In the Indian ocean was a tiny island, no more than a mere speck on the globe. It was called Aranya. Its people were ruled by a wise and brave chief called Parvat. He was 60 years old.
There was a beautiful garden right in the middle of the island. It was dotted with lush green trees bearing delicious fruits and beautiful flowers of every imaginable colour.
Once a year on the first full moon night after the rains, the people of Aranya worshipped their deity, Bhumidev. On that occasion the chief would visit the garden and select the most beautiful flower. This flower was then offered to Bhumidev.
For the last 11 years the rose had been chosen as an offering to the god. And because of this, the plant, which was called Gulaab, had become arrogant. It would stand with its nose high in the air and look down on the other flowers. It would never allow birds, bees and even butterflies to rest on its petals.
“Hey you! Don’t you know who I am? I am Gulaab – the King of Flowers! For the last 11 years I have been selected as the offering to Bhumidev. How dare you come and put your dirty legs and filthy beaks on my lovely flowers? Get lost!” And so it would shout.
After some time the birds, bees and butterflies and all the other little and not so little creatures of the garden, started avoiding Gulaab.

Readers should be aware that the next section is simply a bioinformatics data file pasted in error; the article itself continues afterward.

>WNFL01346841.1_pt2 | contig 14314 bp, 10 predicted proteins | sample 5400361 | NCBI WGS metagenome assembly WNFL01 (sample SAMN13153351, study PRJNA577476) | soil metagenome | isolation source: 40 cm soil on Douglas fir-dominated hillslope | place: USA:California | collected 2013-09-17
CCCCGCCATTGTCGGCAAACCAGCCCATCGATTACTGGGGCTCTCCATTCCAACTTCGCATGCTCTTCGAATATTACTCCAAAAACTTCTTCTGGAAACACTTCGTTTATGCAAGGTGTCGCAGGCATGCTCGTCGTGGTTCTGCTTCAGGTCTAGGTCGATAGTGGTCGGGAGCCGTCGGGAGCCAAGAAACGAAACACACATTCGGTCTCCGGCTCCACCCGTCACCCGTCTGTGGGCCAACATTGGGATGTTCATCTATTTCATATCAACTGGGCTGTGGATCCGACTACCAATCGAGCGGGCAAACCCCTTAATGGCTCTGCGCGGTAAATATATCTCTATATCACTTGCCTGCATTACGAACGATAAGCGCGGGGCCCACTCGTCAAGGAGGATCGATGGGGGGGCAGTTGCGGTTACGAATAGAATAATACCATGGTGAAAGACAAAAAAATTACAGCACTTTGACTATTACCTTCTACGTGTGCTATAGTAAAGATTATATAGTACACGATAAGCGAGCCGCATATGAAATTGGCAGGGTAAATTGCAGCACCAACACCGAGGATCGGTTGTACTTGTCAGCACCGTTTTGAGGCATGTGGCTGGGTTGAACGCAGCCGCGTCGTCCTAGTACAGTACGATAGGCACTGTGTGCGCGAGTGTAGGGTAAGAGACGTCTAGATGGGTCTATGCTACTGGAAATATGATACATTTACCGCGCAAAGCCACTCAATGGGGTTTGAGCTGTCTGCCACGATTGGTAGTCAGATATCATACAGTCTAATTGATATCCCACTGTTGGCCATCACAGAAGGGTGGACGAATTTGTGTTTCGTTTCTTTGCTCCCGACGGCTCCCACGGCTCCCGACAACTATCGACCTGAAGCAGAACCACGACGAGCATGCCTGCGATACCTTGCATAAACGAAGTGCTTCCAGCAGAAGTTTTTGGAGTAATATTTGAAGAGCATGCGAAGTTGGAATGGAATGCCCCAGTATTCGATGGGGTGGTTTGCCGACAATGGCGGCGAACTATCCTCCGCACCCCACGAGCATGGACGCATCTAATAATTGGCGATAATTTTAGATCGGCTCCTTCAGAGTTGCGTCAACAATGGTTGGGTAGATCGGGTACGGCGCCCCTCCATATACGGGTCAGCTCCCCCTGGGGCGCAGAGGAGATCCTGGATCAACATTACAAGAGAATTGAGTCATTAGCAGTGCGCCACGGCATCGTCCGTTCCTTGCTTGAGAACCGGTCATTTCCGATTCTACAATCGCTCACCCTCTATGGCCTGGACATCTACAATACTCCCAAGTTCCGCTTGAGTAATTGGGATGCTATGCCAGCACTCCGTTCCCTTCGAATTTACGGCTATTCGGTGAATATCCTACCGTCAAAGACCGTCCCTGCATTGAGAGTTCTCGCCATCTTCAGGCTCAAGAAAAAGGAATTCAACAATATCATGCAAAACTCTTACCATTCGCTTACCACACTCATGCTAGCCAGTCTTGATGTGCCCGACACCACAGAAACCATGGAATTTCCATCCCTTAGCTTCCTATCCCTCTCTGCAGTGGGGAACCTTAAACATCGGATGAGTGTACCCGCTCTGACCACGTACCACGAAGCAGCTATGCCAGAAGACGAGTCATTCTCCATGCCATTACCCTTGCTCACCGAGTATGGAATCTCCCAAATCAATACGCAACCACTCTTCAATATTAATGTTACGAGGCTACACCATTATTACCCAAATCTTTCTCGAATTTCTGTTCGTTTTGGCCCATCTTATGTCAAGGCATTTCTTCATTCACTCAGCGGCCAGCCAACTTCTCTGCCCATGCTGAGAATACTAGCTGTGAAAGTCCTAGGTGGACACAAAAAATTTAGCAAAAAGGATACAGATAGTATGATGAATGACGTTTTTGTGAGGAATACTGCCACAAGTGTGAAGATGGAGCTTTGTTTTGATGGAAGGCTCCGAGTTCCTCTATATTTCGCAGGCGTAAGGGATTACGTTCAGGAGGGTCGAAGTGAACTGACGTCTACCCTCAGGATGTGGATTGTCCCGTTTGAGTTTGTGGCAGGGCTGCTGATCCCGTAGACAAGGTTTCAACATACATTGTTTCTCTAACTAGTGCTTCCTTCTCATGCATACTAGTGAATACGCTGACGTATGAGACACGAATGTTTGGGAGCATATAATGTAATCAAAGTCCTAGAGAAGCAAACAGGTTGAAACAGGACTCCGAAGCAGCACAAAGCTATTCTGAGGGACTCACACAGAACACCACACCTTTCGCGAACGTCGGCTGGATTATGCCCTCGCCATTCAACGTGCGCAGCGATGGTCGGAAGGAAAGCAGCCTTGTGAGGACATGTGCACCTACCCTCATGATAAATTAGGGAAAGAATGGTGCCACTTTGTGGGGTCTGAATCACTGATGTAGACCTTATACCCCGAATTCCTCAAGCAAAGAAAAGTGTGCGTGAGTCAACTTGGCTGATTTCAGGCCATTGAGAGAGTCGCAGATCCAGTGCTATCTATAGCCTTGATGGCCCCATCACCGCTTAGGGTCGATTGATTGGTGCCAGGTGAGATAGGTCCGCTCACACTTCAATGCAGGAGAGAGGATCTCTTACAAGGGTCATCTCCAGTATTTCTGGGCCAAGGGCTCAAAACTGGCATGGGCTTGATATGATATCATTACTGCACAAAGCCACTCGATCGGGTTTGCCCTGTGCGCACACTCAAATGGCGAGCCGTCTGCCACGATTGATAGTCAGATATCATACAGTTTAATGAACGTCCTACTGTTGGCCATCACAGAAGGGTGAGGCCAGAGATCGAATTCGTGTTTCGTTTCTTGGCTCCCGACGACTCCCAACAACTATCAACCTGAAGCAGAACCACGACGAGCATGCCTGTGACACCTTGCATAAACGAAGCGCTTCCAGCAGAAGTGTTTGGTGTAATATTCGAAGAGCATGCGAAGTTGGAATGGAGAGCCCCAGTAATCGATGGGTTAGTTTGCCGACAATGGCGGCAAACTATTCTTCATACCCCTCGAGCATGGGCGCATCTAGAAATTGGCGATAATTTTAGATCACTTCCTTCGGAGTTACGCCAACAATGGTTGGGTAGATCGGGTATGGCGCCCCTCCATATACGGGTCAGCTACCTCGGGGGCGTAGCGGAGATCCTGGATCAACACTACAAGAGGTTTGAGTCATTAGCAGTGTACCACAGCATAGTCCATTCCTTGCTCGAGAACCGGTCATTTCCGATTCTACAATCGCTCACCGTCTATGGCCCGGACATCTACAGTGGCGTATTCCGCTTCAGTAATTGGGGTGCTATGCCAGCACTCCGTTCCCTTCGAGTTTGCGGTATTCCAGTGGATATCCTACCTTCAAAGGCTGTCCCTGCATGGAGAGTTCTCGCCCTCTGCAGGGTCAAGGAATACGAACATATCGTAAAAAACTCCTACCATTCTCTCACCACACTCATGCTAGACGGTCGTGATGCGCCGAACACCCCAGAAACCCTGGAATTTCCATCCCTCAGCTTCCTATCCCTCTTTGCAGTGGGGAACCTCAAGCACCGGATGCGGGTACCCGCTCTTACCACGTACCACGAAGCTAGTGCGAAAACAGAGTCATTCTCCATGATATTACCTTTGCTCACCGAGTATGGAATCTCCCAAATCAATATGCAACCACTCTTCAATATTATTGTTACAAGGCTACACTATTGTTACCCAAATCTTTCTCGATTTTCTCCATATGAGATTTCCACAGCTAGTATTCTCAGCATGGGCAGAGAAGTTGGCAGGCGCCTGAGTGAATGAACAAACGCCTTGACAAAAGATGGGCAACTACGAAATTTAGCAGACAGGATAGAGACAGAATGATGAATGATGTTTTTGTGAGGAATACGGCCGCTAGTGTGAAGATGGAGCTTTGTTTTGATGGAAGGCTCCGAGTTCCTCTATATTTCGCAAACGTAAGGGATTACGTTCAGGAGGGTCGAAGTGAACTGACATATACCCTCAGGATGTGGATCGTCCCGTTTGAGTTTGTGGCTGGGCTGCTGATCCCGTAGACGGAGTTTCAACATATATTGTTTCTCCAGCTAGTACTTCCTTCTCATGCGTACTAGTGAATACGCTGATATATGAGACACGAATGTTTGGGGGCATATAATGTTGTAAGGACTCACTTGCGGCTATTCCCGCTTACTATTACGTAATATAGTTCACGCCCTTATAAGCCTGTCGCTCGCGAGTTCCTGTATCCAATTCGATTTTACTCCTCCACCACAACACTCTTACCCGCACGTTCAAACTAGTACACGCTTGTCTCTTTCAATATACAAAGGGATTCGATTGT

Just behind the spot where Gulaab stood was a rock that had a crack running right across its middle. From this crack had grown a plant with dark green heart-shaped leaves and bright yellow flowers.
Hardly anyone bothered to even glance at the plant since it had no name or pedigree. The few who did, called it Junglee or the wild one.
However, it was the favourite of the birds, the bees and butterflies. Junglee loved having birds twittering on its slender branches, the butterflies flitting from one petal to the other and bees drinking nectar from its flowers.
“I am not a blessed flower like the rose. I am Junglee that no one has any use for. I’m happy to be of use to the lovely creatures of this beautiful garden. It’s the only way to feel that my life has been worth something,” the wild plant would say to its guests in a welcoming manner.
If one looked carefully, Junglee’s flowers were really very pretty. Each yellow petal was paper thin, translucent, and almost as delicate as a drop of morning dew.
At the base of each petal was a border – bright crimson in colour. And right in the middle of each petal was a pattern in blue, shaped like a diamond. Junglee’s flowers were truly exquisite. But no one ever bothered to appreciate its beauty.
This year on Devaparva, Parvat went as usual to the garden to look at the flowers. The garden looked spectacular with lilies, daisies, chrysanthemums, dahlias, pansies and of course Gulaab.
The head gardener or Maali led the chief to Gulaab.
“Your favourite plant, sir. This year the roses are even more beautiful,” said the gardener pointing to the biggest rose which gorgeous with its crown of petals in every shade of red and pink.
The chief smiled and as he turned to go his eye was caught by a splash of yellow.
“What plant is that?” The gardener looked in the direction where the chief had pointed.
“Oh that! Sir, that is Junglee, a wild plant. It grows just like that,” Maali replied.